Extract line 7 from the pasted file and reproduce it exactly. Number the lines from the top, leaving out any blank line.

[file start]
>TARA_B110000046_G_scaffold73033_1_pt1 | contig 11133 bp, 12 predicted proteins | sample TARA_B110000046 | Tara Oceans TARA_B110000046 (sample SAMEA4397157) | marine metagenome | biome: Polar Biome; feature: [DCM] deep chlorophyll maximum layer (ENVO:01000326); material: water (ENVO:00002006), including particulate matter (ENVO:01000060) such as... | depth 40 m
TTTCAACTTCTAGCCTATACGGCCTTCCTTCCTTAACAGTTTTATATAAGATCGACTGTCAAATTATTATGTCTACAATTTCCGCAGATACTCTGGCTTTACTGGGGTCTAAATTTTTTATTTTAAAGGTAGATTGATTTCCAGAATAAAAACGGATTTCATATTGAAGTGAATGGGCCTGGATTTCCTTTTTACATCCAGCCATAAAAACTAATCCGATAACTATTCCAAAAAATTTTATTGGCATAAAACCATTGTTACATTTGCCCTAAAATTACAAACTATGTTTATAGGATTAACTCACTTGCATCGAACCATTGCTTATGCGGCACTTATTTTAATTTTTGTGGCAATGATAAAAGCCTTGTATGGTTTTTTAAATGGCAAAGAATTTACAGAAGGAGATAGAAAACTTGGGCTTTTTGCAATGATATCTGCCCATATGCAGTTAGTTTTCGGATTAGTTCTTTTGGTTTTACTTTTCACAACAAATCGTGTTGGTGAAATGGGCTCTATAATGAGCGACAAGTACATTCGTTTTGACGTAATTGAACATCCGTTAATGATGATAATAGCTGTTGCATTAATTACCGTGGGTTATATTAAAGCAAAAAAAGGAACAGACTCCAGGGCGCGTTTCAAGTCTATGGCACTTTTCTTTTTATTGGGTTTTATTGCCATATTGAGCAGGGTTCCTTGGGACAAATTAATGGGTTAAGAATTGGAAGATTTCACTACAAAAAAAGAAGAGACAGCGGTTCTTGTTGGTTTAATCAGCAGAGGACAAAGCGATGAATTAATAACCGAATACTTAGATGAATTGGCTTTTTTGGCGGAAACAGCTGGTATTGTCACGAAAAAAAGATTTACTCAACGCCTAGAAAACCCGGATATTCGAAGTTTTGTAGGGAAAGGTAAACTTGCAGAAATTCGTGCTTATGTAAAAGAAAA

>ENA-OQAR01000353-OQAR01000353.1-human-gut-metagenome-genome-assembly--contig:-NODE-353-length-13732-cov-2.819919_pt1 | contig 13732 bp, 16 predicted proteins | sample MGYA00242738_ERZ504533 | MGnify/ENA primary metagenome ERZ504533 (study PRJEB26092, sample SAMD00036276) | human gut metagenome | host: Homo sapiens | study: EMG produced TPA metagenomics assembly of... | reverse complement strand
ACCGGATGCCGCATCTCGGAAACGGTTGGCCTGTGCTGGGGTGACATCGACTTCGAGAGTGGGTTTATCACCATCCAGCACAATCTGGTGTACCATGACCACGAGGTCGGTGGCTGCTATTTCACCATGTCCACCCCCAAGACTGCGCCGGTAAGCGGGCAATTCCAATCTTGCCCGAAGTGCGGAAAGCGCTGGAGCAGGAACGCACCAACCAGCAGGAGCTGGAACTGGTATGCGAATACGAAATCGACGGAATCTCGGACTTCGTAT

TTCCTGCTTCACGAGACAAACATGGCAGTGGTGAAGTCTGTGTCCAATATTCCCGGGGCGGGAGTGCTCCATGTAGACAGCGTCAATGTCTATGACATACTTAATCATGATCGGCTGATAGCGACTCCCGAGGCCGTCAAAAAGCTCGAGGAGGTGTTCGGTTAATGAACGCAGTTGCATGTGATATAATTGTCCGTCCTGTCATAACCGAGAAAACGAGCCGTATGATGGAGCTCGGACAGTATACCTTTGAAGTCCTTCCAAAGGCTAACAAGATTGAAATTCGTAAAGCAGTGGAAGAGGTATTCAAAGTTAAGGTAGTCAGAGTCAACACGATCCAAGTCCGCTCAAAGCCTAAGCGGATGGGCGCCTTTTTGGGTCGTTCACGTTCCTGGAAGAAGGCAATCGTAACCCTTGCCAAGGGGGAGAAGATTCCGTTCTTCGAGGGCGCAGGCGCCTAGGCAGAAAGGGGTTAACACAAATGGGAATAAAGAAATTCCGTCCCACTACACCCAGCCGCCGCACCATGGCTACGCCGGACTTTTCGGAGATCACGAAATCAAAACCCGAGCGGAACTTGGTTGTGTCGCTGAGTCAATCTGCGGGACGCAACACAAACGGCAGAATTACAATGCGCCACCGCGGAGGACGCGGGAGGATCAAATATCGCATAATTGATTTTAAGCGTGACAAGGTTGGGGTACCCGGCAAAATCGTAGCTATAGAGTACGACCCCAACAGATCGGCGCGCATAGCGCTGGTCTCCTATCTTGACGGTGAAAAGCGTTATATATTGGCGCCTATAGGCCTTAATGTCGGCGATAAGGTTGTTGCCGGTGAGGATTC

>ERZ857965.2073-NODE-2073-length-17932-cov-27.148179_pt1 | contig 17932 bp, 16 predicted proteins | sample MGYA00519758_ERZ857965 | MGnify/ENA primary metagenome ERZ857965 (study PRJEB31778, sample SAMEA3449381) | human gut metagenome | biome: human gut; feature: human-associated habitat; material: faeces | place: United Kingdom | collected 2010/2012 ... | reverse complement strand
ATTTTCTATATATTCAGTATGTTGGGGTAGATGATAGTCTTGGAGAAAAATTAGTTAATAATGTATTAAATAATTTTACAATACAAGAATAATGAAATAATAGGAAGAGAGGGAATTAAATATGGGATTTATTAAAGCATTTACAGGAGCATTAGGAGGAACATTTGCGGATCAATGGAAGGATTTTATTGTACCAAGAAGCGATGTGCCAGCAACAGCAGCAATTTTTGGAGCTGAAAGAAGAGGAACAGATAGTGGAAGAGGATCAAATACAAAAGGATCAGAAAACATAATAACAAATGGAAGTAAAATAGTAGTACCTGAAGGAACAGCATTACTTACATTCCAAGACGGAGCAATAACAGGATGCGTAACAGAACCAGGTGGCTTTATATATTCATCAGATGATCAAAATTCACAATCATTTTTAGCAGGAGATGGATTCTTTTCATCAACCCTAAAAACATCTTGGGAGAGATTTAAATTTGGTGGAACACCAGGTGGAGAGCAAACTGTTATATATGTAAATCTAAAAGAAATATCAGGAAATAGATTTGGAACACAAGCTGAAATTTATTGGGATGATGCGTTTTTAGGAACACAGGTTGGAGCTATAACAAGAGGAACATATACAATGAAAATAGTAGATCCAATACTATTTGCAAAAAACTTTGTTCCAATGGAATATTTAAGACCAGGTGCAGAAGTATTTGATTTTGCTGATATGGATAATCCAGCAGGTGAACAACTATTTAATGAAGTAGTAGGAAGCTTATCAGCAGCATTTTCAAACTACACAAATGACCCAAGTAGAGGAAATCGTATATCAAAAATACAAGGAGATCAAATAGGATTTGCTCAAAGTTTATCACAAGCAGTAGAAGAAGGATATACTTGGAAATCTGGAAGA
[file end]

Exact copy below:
ATTTTCTATATATTCAGTATGTTGGGGTAGATGATAGTCTTGGAGAAAAATTAGTTAATAATGTATTAAATAATTTTACAATACAAGAATAATGAAATAATAGGAAGAGAGGGAATTAAATATGGGATTTATTAAAGCATTTACAGGAGCATTAGGAGGAACATTTGCGGATCAATGGAAGGATTTTATTGTACCAAGAAGCGATGTGCCAGCAACAGCAGCAATTTTTGGAGCTGAAAGAAGAGGAACAGATAGTGGAAGAGGATCAAATACAAAAGGATCAGAAAACATAATAACAAATGGAAGTAAAATAGTAGTACCTGAAGGAACAGCATTACTTACATTCCAAGACGGAGCAATAACAGGATGCGTAACAGAACCAGGTGGCTTTATATATTCATCAGATGATCAAAATTCACAATCATTTTTAGCAGGAGATGGATTCTTTTCATCAACCCTAAAAACATCTTGGGAGAGATTTAAATTTGGTGGAACACCAGGTGGAGAGCAAACTGTTATATATGTAAATCTAAAAGAAATATCAGGAAATAGATTTGGAACACAAGCTGAAATTTATTGGGATGATGCGTTTTTAGGAACACAGGTTGGAGCTATAACAAGAGGAACATATACAATGAAAATAGTAGATCCAATACTATTTGCAAAAAACTTTGTTCCAATGGAATATTTAAGACCAGGTGCAGAAGTATTTGATTTTGCTGATATGGATAATCCAGCAGGTGAACAACTATTTAATGAAGTAGTAGGAAGCTTATCAGCAGCATTTTCAAACTACACAAATGACCCAAGTAGAGGAAATCGTATATCAAAAATACAAGGAGATCAAATAGGATTTGCTCAAAGTTTATCACAAGCAGTAGAAGAAGGATATACTTGGAAATCTGGAAGA